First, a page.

So you handed out a dozen business cards at that networking event last night……
…..and so did 50 other professionals and business owners – including 4 others who do precisely what you do in your business or practice.
I know– you hope that those nice people you had conversations with will remember you if a possible referral opportunity arises,
or that they will want to invite you to a follow up meeting,
or that they will remember where to find your card among that mess of cards on their desk or in their top drawer.
Now, as one of these nice new contacts is shoving a bunch of business cards in his top drawer he does notice one of the cards, takes a second look, and dashes off an email to the owner.
Was that card your card??
I Did A Business Card Experiment…. (tweet this)
Recently, I pulled a random stack of business cards from my business card file. I have mine organized by event and group so I pulled a few from each group, shuffled them, then fanned them out. I picked 5 that caught my eye from the corners that were visible.
Then I reviewed them to see if I could answer these questions:
I would refer this person if…….
I would call this person if…….
I would meet this person because……
In 4 out of the 5 cases, I couldn’t answer these questions from what I saw on their business card.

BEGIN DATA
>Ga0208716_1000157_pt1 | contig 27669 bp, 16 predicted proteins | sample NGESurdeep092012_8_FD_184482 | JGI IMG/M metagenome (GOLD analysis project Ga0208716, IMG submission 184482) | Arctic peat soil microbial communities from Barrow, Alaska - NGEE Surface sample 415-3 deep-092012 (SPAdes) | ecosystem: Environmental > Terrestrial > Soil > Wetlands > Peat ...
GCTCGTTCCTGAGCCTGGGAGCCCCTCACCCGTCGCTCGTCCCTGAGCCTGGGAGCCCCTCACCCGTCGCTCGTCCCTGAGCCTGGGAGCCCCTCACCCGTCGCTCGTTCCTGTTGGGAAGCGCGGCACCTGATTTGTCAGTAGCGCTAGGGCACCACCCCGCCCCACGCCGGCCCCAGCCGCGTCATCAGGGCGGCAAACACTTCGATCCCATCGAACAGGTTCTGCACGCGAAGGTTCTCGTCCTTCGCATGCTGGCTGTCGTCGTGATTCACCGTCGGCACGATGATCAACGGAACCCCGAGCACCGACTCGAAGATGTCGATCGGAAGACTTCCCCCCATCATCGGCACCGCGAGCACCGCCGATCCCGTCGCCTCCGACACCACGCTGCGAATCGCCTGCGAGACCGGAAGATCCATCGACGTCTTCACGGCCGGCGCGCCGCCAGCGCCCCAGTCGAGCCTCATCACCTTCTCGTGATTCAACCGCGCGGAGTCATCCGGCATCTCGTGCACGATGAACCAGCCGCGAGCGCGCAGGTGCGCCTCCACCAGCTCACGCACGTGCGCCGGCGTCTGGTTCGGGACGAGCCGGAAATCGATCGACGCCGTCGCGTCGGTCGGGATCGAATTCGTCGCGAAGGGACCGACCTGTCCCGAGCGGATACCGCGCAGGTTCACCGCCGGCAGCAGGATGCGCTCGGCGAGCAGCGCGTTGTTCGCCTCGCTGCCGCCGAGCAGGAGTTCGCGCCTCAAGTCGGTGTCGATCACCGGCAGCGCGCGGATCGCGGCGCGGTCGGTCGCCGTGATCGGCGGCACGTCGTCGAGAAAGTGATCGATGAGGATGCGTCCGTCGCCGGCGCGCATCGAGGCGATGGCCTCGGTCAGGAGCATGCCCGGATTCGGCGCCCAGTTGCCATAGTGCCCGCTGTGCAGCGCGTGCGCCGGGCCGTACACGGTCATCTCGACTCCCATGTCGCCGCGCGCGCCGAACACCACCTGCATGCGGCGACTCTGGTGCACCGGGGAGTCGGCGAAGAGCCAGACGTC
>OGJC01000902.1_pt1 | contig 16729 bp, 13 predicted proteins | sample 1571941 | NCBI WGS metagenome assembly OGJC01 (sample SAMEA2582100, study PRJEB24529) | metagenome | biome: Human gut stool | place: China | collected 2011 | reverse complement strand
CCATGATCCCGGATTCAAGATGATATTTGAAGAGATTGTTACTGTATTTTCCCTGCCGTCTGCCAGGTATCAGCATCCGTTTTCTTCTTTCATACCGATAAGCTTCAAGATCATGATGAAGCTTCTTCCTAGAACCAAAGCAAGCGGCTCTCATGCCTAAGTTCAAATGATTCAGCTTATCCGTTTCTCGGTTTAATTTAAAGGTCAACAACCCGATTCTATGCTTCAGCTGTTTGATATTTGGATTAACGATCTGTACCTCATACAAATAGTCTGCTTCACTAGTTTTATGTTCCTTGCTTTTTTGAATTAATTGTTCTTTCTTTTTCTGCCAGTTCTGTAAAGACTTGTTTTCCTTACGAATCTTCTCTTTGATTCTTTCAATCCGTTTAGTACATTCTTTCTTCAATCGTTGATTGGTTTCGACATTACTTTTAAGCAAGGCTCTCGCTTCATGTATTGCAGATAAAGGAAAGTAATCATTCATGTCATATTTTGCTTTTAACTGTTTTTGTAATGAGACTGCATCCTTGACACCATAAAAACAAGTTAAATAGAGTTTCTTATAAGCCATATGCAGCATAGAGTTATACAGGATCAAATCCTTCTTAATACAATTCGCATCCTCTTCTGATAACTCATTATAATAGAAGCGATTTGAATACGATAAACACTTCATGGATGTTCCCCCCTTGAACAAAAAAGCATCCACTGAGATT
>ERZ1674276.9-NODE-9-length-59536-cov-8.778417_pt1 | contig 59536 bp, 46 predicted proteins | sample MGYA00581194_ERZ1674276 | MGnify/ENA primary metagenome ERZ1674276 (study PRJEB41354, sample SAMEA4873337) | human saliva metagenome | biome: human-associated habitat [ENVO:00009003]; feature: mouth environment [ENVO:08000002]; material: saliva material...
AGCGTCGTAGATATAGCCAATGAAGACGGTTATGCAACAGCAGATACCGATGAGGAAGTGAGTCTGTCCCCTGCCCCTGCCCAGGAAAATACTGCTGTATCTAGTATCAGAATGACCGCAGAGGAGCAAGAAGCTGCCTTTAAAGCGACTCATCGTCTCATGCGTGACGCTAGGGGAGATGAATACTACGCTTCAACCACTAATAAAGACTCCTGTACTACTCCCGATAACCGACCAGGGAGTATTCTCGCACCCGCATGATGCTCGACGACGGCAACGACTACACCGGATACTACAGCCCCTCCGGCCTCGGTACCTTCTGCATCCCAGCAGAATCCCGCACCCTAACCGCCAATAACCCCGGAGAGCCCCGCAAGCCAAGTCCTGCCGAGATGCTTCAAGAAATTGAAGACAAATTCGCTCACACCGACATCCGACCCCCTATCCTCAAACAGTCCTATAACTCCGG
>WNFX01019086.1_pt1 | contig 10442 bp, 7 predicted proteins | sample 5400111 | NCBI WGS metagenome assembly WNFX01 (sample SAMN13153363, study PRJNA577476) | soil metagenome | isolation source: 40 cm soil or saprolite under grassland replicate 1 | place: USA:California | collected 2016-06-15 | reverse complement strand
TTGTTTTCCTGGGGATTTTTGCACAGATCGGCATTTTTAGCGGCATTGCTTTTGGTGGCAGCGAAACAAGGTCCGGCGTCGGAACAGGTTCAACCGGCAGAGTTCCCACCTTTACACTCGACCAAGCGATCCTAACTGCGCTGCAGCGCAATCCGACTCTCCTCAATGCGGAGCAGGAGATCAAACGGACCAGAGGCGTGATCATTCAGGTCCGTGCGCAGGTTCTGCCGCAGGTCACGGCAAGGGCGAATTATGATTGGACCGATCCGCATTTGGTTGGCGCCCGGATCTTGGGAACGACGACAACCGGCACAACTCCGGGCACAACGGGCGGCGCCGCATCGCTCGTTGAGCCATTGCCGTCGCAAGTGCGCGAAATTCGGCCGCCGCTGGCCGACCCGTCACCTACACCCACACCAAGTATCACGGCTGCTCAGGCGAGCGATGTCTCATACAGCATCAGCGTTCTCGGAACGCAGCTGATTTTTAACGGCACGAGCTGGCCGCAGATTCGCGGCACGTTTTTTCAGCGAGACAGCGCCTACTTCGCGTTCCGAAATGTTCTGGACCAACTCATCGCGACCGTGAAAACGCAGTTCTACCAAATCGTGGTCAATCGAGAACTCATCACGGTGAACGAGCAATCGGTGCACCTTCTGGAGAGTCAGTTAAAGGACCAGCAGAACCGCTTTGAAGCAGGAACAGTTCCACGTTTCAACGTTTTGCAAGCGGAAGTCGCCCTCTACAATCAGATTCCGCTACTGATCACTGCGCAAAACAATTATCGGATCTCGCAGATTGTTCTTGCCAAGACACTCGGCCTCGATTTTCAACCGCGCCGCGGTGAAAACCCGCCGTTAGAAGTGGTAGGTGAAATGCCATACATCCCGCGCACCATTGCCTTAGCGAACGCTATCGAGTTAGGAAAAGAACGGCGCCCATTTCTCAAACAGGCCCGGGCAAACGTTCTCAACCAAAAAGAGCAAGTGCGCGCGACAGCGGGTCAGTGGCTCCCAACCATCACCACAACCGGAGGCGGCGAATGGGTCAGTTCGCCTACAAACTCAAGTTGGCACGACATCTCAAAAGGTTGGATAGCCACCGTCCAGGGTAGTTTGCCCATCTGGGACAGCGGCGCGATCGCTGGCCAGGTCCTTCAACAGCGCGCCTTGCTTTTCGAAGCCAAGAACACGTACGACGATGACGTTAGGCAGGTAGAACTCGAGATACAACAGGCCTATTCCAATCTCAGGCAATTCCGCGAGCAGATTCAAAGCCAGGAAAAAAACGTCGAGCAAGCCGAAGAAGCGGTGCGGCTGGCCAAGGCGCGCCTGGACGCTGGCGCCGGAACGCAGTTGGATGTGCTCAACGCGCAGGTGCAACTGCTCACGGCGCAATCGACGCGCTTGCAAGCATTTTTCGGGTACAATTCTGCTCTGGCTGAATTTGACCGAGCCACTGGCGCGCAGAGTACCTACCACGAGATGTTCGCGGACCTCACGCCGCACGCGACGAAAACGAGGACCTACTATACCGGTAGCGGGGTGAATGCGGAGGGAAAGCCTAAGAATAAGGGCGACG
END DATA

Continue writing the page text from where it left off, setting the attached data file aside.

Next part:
I can honestly say that in 3 out of the 5 cases I wouldn’t consider contacting the person because of how silly or busy or confusing or vague their business card was.
A great business card is a must if you want to optimize your business. (tweet this)
When I started my business over a decade ago, I resisted investing in a really good branding/logo professional. Big mistake – I wish I had done this sooner. Here is what a good branding person created for me. The top image is the front, the bottom image is the back. (I’ve had Fortune 500 CEO’s comment on how much they liked this card- and they’ve seen a few business cards 🙂
At the time, live networking, this business card, and speaking engagements were the 3 main ways I built a thriving multi-six-figure business. I’ve since changed my business name and focus but I still use many of the same elements in my current business card based on the success of that one. (I’ll show it to you in a minute).
I realize that if you are an employee in a company or a firm, you may be locked into the design and format your organization company dictates. But, you may have the liberty of adding some text to further denote special areas of expertise or distinction. Why not ask?
If you are a business owner or a service professional, it is essential that you have a business card that appeals to the right people and demonstrates the right message and image.
Today, most business cards are bad – and are not helping you get the business you deserve.
The 5 Ways To Turn A Bad Business Card Into A Great One (tweet this)
So what are the key elements of a good business card, one that works for you not against you?
I’ll boil it down to these 5 critical factors:
1. Attention Getting – The first thing you want to do is capture someone’s attention. So the visuals of the card should be distinctive, appealing, memorable and tell the reader that who you are is right for them on an image/branding basis. If there is something at the perimeter of the card that can be memorable, so much the better because it will stand out in a stack (mine was that deep blue triangle at the top left corner).